Too easy to make ESG claims under Australia’s lax rules, says Australian Ethical
Australia’s most successful ethical fund manager has called on the government to accelerate efforts to introduce a labelling scheme for investment products to stamp out the “greenwashing” of investments that aren’t quite what they claim.
As the wider investment industry rushes to jump on the success of investing around so-called ESG (environmental, social and governance) principles, Australian Ethical CEO, John McMurdo is urging local regulators to accelerate existing efforts to stamp out loose standards in the local market.
ESG-based investing has consistently outperformed conventional investment on many measures in recent years. But the sector now faces being swamped with poor imitations as an ever-widening list of investments come under the ESG banner.
Indeed, it seems it’s just too easy being green in our market at the moment: “What we have in this market is some people trying to hold themselves out as ethical investors without authenticity. It’s greenwashing and we do not want it here,” McMurdo says.
“I think we could usefully adapt the recent EU rules in this area.”
The EU labelling shake-up for investment products has imposed new rules for around a third of the world’s listed assets. The move has been lauded as a potential game changer in the global investment market: The Sustainable Finance Disclosure Regulations require all companies to have “tangible and measurable plans” on ESG products.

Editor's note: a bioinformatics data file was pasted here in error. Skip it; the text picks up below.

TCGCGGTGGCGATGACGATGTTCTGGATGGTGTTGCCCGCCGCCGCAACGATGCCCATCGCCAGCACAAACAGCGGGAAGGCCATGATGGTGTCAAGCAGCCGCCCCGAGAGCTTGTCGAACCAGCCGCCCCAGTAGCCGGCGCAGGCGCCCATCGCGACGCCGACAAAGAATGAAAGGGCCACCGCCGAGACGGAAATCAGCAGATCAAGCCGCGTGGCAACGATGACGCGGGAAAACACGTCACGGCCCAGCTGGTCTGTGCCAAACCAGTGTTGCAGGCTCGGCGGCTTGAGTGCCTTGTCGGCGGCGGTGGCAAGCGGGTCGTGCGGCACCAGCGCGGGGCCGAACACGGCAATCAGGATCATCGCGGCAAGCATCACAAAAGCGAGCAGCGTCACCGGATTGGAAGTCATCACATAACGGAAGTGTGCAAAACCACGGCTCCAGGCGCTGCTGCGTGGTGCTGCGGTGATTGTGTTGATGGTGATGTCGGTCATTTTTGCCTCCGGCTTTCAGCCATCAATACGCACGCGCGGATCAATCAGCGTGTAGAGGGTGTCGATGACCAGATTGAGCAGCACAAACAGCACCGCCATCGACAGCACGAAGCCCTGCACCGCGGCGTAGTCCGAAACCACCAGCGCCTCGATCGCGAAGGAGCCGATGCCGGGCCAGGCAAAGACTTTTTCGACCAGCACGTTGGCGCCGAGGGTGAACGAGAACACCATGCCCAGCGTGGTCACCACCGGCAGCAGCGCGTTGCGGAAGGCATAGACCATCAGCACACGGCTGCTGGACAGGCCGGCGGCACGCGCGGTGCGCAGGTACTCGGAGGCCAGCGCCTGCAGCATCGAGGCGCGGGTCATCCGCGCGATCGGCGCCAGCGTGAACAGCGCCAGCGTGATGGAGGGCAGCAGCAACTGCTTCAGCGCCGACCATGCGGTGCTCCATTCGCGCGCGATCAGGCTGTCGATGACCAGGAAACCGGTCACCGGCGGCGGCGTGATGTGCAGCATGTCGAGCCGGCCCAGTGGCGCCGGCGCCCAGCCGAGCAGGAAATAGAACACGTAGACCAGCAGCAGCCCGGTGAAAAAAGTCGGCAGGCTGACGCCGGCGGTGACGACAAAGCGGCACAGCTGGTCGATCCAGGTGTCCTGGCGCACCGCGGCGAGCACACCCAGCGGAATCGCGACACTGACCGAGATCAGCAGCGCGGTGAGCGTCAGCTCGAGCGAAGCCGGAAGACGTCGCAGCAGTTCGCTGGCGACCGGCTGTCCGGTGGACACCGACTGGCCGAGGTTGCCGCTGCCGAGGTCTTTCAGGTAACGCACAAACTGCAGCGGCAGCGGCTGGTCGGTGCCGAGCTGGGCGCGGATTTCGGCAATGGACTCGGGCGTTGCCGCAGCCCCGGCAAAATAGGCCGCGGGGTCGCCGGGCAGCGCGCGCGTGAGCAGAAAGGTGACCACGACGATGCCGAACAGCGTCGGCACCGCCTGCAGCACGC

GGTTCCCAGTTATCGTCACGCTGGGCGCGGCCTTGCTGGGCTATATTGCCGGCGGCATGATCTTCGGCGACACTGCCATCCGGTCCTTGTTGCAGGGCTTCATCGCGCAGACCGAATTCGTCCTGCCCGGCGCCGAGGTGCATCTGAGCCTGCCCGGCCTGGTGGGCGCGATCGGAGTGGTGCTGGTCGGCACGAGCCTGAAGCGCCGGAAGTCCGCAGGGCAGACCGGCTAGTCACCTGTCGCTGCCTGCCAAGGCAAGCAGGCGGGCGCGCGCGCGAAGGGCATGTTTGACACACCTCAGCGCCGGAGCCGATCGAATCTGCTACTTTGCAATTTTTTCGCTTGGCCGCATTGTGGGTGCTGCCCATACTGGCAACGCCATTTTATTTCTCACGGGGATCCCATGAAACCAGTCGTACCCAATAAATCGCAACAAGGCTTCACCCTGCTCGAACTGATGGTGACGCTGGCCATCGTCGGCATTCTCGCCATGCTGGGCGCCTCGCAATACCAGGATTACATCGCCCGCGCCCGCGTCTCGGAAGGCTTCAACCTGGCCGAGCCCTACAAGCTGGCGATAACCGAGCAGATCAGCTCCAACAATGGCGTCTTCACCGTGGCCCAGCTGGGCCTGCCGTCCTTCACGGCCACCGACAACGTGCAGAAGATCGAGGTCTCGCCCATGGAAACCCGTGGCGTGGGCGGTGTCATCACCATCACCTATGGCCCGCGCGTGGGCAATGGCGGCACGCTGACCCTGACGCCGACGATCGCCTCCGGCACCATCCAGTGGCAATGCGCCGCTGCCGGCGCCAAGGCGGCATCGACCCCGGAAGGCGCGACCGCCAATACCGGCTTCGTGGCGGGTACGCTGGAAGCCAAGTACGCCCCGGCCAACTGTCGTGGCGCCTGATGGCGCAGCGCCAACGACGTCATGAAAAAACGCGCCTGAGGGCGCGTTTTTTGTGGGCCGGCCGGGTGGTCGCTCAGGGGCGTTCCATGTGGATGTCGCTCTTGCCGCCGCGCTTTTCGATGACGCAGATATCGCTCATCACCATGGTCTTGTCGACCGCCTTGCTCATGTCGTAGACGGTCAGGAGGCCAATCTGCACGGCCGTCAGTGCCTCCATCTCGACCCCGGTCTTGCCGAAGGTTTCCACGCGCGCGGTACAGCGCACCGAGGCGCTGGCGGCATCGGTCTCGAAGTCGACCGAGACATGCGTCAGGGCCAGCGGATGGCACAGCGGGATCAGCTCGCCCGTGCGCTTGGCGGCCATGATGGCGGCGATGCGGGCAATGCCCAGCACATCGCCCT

In contrast, Australia currently has no nationally recognised legal standards. Indeed our notoriously loose standards have given rise to leading companies having strong EGS “scores” that sit alongside major failures such as Rio’s Juukan Gorge incident last year.
One recent survey highlighted that 41 per cent of companies do not report it when ESG targets are not achieved.
Australian Ethical this week released a survey of more than 2000 individual investors which showed that ESG investment, as far as retail investors are concerned, is primarily about the “E” (environmental) factor, which surpasses all related concerns.
The result shows a cleave in the market between individual investors and institutional investors, who are more interested in the “G” (governance) factor. A report from Macquarie last year spelled out governance as its principal concern, with the bank suggesting it is the key factor which pushes the best companies higher and punishes companies that fail.
The latest survey – which was managed by the Investment Trends group – shows that environmental concerns are actually extending their dominance in the ESG space up, growing from being the primary concern of 58 per cent of respondents to 78 per cent of respondents in the latest survey, typified by concerns such as renewable energy, energy consumption reduction and the recycling of biodegradable waste.
ESG concerns also continue to be investor-led. According to the survey, “an estimated 55 per cent of new inflows allocated by financial advisers to ESG-aligned investments in the last 12 months were driven by investors”.
Australian Ethical Investment is the largest of the pure-play ethical funds, with around $5bn in funds under management: Early investors in the ASX-listed group have managed an eightfold return in recent years. It is currently trading at $8.08, which is close to the all time high it struck just before the Covid crash last year.
The one year performance of its Australian share fund was up 58 per cent while its Emerging Companies Fund (a small cap ethical shares fund) managed a 12 months performance of 80 per cent against a benchmark return of the small ordinaries over the same period of 6 per cent.